NLP Project -- Pronounciation Prediction for Teochew Dialect (Part 1)


Lately, inspired by my boyfriend’s post, I decided to take a deeper look at my mother tongue – Teochew dialect. It is a dialect of the Southern Min, China; However, it has a very different tonal system from Mandarin that Teochew people would call it a language. Below is the highlight taken from a video snippet about Teochew tones.

As a native speaker, it is easy to speak the language but hard to spot the grammer rules. Therefore, this NLP project is created to explore the pronunciation patterns for the Teochew dialect. The end goal is for a machine to guess the pronounciation for words in Teochew given its Mandarin counterpart.

The part 1 of this series will focus on tones. I will talk about what dataset I used to conduct the experiments, what are some important data wrangling steps, and what visualization techniques (contingency tables, corresponding analysis) to help interpret the results.

A Good Dataset is Half the Battle

Although NLP tasks generally involve fewer data points than Computer Vision, at least a few hundred data points are required to draw any statistically significant conclusion. I first came across the CLICS dataset, where different Chinese dialects/languages are transcribed, including Teochew, denoted as Chaozhou, and Beijing (Standard Mandarin). There are roughly 800 words in each dialect’s dataset. These datasets are intended for semantic analysis across many languages.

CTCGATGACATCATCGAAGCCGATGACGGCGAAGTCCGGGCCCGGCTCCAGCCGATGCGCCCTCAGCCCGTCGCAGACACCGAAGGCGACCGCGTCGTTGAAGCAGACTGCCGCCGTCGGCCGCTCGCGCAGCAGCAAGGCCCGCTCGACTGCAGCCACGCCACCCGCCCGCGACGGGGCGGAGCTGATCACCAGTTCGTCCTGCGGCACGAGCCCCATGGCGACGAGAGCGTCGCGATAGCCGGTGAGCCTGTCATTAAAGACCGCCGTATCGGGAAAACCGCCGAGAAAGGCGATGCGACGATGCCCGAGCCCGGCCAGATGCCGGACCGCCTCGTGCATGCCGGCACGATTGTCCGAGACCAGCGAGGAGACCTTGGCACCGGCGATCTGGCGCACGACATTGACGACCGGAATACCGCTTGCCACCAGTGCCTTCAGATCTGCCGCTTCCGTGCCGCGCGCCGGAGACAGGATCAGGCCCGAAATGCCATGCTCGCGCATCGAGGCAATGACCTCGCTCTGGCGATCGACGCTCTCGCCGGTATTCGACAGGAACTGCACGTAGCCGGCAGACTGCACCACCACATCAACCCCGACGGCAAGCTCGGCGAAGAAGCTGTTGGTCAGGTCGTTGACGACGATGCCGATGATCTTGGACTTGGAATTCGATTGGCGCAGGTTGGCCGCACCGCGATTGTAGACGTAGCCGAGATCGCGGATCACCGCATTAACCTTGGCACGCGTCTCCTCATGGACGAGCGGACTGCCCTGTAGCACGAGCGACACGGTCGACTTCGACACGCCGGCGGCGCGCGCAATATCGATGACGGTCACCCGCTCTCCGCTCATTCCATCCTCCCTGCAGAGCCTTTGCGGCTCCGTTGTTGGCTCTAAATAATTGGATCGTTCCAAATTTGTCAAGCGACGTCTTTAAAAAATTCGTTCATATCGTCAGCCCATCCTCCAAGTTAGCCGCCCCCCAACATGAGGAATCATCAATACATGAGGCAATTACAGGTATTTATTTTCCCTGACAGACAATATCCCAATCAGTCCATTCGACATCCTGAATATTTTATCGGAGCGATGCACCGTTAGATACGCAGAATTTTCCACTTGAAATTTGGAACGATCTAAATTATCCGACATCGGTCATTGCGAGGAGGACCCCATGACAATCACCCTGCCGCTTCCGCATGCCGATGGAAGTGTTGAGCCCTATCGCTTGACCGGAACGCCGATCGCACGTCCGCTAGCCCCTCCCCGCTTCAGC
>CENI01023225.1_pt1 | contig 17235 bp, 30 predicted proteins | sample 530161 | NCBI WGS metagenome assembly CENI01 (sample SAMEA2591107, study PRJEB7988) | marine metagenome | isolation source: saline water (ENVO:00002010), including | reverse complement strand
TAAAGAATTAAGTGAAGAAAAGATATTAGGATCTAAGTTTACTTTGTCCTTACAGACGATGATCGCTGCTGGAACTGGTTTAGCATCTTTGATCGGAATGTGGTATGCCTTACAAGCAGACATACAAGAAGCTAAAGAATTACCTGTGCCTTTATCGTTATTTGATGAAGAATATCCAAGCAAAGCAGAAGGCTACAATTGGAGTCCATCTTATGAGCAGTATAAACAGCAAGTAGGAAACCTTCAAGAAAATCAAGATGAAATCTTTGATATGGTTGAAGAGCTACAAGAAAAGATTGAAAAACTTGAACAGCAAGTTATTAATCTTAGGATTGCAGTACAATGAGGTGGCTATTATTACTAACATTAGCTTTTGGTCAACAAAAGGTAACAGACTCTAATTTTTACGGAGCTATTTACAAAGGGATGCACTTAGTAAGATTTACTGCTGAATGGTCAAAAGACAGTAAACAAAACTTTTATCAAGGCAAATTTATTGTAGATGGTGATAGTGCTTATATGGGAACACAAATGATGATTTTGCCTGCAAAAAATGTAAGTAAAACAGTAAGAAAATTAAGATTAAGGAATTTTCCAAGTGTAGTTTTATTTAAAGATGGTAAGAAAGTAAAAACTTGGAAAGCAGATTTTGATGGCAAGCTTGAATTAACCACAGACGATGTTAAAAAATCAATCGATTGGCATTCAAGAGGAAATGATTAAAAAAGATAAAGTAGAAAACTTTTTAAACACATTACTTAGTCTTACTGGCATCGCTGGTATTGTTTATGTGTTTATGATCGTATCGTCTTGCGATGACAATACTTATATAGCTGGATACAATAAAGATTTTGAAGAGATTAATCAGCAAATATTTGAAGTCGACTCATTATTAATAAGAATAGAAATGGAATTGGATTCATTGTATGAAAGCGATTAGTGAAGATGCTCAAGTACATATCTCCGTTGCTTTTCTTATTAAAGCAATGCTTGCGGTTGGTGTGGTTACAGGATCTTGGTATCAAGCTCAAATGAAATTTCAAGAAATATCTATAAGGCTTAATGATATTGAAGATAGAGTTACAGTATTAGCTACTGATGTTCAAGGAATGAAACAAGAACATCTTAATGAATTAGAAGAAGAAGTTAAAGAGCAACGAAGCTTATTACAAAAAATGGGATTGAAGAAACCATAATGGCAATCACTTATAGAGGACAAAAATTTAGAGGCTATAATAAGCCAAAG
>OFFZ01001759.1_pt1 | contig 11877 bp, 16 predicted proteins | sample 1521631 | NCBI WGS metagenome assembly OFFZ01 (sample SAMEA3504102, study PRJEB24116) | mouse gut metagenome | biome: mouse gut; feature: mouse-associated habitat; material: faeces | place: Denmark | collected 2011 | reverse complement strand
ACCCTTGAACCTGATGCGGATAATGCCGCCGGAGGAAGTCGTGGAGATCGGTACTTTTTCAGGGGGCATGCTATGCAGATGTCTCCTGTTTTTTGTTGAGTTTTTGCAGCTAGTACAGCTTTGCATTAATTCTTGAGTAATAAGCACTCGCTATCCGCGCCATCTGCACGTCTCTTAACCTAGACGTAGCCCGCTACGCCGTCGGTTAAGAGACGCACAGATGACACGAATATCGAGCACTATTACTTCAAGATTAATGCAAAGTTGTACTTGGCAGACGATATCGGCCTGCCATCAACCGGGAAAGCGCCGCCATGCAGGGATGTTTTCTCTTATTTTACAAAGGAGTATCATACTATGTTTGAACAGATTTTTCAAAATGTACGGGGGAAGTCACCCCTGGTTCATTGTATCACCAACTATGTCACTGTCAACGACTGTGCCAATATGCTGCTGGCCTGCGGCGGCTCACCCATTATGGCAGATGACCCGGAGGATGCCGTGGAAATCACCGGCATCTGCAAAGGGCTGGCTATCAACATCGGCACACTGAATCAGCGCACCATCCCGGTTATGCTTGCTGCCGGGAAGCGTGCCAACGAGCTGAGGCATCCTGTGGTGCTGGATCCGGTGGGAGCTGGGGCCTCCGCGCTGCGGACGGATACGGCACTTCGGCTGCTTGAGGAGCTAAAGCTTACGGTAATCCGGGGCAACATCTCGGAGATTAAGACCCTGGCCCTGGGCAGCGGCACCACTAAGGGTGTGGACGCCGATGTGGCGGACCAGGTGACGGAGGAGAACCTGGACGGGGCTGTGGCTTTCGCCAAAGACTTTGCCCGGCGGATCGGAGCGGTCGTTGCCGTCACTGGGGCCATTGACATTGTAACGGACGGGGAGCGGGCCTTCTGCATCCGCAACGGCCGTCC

For those of you who are unfamiliar with Teochew, it does not have any standardized writing system. Instead, people use Chinese characters with similar sounds, which vary from person to person. However, the CLICS dataset does not preserve Chinese characters for Teochew. Different varieties are joined on the concept level. If we directly translate the English into Mandarin, the one-to-one correspondance between character and pronounciation in Teochew would be lost. The image below illustrates what I just said:


Luckily, the page contains the link to the source dataset from 1964. This originial dataset has complete information regarding how a word is pronounced. It breaks down characters of a word into phonemes in each language, which is handy as we will be doing analysis on initials, finals, and tones. Also each word across different dialects is linked by a unique identifier.

Data Wrangling

I used Python and Pandas for data wrangling. The full code is in my github repo, if you are interested in the detail. In retrospect, I would like to make notes on places that I found interesting.

Inner Join

From the original dataset, I extracted Beijing and Teochew words into two Pandas DataFrames. A snippet of the merged dataset looks like the following:

I chose inner join that merges two DataFrames based on the unique identifier.

The column named BENZI_IN_SOURCE_teo is where the Chinese characters corresponding to Teochew pronounciation are. When I converted that column to Pinyin (the romanization of the Chinese characters), I obtained a one-to-one correspondence at the character level.